Hope you all a great weekend. Mine was full of family time as we helped Dad recoup from his procedure and celebrated Mom's birthday!
I wanted to thank everyone for their very sweet comments and emails about my professional site being up and running!
I've gotten a couple of questions from readers asking me how to find a graphic designer for their blog so I figured it was time for a blog post.
1. Check out all of your favorite sites! They can be online stores, blogs or business sites. Jot down some notes and figure out what you like about them. Do you love the layout, color, fonts used, easy to navigate. Start piecing together all your favorites. It can be a search bar from one and a header from another. If you love everything about one particular site then contact the site and find out who did their design.
2. Once you have narrowed down a handful of your favorite sites and acquired emails for all of the designers go ahead and email them and describe the scope of your project. Make sure you spell it all out. If it's for a blog do you want to stick with blogger or move to wordpress? If you want a store website with shopping cart capability let them know. If you are working on budget let them know a price range for what yo want to spend. Your dream designer may be out of budget, but they could refer you to something they know with a similar design aesthetic or sometimes they have interns that take on their own clients as well.
3. After you contact your favorite designers you should have emails coming in with price quotes. Now before you fork over your cash make sure you ask for referrals. Working on a website is a long process you want to make sure you will get along with your designer. It's good to get someone's point of view that has worked with the same person. Some web designers already have write ups from former clients that they quickly send you. If you don't want to ask the designer then try and email sites that were designed by the designer and ask them for a brief recap on their experience well. If they had a negative experience ask them to explain. Their negatives might not be a negative to you.
Shop Ten 25:
4. Now that you have researched sites, emailed designers, acquired quotes and gotten referrals you are probably ready to make your final choice. Most designers work with contracts. Make sure you read the contract! You need to know what your rights are in case things some how end up badly. You also want to make sure you let your designer know all the little extras you want. Do you want an ad button, special buttons for facebook, twitter, etc. All of things add time and will therefore raise your quote. You also want to finalize your deadline. Make sure you let your designer know when you need the project finished. Make them put this in the contract! In the contract it will also state how many proofs/changes you will have. This is really important. Some designer leave it open ended and you can work until you get it right. Others give you only 3 proofs and that's it. Also discuss with them what a proof is. Are they going to give you a drawn up sketch or show you a mock-up on powerpoint?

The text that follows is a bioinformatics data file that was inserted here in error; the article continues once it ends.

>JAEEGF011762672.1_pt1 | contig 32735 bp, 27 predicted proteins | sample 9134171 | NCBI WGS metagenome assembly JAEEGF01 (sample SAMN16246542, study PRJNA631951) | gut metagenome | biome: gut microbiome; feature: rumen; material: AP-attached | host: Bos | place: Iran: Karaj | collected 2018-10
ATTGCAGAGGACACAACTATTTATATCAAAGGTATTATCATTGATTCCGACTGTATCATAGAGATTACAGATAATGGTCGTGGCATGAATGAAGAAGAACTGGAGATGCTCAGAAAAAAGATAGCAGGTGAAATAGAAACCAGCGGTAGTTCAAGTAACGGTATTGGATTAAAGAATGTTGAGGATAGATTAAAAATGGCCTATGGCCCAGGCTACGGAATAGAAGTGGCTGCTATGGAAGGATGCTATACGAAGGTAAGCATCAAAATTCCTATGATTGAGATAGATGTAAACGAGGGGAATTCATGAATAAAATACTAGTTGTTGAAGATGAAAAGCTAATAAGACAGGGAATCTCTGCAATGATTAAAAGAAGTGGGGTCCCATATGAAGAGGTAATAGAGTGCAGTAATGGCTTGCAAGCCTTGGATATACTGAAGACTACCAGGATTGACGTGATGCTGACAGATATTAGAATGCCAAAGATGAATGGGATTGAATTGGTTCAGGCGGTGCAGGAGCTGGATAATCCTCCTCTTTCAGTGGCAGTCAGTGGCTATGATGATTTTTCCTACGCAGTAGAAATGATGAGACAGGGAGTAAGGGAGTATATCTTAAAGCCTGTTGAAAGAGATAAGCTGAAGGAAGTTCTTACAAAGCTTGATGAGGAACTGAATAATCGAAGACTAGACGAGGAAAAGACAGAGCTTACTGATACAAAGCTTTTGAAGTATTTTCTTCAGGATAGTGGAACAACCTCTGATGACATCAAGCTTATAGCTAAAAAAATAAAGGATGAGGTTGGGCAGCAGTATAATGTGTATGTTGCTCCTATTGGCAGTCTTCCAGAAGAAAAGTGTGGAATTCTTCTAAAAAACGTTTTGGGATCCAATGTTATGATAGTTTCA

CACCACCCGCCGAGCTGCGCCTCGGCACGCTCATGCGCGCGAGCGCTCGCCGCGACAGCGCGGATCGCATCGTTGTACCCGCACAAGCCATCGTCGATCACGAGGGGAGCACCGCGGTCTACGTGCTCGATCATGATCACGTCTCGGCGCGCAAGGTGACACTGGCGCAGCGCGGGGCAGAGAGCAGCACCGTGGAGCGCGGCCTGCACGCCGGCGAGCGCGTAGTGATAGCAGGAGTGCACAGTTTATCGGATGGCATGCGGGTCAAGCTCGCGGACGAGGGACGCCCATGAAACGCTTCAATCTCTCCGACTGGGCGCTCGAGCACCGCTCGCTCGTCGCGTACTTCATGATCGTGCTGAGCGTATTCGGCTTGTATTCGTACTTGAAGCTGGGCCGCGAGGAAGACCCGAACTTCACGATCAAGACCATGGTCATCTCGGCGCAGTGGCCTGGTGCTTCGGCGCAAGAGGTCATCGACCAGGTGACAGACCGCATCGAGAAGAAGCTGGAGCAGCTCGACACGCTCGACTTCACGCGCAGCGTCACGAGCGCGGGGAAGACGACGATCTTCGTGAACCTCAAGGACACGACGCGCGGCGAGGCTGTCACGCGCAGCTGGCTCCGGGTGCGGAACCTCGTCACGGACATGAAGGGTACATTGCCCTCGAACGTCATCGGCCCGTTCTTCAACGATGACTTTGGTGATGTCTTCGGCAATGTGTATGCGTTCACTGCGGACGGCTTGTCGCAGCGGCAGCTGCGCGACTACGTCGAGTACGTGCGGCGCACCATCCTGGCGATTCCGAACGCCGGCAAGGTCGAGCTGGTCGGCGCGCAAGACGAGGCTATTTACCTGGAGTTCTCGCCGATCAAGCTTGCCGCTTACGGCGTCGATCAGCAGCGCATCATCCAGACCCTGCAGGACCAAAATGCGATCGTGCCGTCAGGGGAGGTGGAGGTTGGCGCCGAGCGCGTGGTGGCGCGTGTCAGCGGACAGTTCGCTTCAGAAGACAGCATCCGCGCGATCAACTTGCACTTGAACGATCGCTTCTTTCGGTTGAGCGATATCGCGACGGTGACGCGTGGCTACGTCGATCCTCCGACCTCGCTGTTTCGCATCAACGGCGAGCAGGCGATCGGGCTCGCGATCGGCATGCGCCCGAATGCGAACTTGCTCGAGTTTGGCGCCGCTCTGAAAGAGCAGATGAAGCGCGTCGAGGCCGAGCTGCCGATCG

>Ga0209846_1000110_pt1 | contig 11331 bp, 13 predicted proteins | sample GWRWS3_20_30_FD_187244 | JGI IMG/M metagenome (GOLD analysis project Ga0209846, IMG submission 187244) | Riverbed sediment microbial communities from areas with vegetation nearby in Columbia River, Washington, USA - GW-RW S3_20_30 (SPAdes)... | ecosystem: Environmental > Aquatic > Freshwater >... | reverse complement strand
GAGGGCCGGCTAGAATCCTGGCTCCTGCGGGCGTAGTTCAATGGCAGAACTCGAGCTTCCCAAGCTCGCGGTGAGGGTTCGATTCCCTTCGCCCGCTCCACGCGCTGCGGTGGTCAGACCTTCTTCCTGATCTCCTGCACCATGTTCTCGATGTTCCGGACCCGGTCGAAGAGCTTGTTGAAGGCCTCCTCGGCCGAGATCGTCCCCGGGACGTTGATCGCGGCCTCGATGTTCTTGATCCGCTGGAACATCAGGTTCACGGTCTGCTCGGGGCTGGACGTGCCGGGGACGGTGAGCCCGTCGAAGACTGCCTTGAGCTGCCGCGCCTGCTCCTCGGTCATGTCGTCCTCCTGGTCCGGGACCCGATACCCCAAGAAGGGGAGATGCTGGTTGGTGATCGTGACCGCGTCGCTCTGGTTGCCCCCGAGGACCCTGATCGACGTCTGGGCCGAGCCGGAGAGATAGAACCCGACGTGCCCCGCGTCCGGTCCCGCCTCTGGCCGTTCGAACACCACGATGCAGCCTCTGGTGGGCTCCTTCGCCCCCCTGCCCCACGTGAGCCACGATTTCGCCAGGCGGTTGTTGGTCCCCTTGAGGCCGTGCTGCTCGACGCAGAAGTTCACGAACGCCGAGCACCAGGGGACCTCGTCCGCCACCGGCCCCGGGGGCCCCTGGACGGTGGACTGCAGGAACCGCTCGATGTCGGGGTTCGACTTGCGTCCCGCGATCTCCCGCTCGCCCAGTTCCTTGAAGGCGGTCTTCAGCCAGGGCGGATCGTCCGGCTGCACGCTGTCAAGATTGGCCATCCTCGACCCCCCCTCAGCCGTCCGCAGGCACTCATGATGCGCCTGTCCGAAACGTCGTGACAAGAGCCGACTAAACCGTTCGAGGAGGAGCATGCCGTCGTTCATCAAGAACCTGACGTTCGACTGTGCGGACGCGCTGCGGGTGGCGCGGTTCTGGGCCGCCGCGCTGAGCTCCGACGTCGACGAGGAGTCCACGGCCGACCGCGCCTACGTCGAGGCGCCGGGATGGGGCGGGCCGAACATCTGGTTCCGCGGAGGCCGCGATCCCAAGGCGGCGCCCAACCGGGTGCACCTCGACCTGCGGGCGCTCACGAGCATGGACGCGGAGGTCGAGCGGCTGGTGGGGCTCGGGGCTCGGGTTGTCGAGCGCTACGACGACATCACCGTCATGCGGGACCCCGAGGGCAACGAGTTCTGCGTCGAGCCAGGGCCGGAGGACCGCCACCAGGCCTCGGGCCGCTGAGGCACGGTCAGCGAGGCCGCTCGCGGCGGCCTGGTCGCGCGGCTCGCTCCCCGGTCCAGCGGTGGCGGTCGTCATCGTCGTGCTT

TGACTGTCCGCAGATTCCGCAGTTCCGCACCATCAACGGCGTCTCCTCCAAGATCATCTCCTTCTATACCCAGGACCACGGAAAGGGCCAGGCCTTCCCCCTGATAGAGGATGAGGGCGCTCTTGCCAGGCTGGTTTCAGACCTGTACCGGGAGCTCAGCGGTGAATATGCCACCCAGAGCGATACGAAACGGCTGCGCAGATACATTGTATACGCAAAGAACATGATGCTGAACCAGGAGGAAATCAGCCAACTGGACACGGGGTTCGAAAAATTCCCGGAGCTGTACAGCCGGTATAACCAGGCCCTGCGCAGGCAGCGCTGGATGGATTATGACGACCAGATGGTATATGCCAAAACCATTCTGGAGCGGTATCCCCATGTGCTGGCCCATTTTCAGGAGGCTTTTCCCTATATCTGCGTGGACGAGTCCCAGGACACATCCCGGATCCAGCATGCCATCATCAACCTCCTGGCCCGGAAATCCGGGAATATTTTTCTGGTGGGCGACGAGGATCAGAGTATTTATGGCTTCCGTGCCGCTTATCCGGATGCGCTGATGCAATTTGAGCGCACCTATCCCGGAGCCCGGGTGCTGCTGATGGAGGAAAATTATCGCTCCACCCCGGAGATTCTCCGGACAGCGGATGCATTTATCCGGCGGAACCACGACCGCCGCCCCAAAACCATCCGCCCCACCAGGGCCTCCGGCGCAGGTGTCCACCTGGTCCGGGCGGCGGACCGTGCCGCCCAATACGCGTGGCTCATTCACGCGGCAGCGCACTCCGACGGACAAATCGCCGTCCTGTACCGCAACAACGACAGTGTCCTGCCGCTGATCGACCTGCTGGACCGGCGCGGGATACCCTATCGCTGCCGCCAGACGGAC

Katie Fine Design:
5. Payment. Never pay in full. You will normally have to pay a deposit to start your project. Sometimes it's simply a set fee like $125 to get started. Other times it's 25% or 50% of your total. You will normally have to pay the remainder right before you go live. Also find out if your graphic designer will be programming the site or if they will sending it to a programmer they work with. Perhaps if you have friend that can help you with coding you will only hire the designer for the design and do the programming on your own to save costs.
Once your deposit is paid it is now time to enjoy the process. You have finally found someone that has your design style and understands your vision. Now it's the fun time. The only thing I can stress is that you need to be really clear & detailed with what you want. You may say you want green on site and in your mind you are thinking olive green, but your designer may be thinking emerald green yet you both just keep describing at as green. Then the time comes for you to see a proof and you are disappointed that the green is wrong and your designer doesn't get it, because they did what you said. I also found it helpful to cut & paste things I wanted like font, colors, etc and place them in a photoshop ( powerpoint & word would work too) and use arrows to point things out and clearly explained what I wanted.
Hope these tips help you out if you are going through this process. If you want recommendations I know/have worked with people in a number of price ranges that I love.
*Images are screenshots of sites I referred to for inspiration during my design process.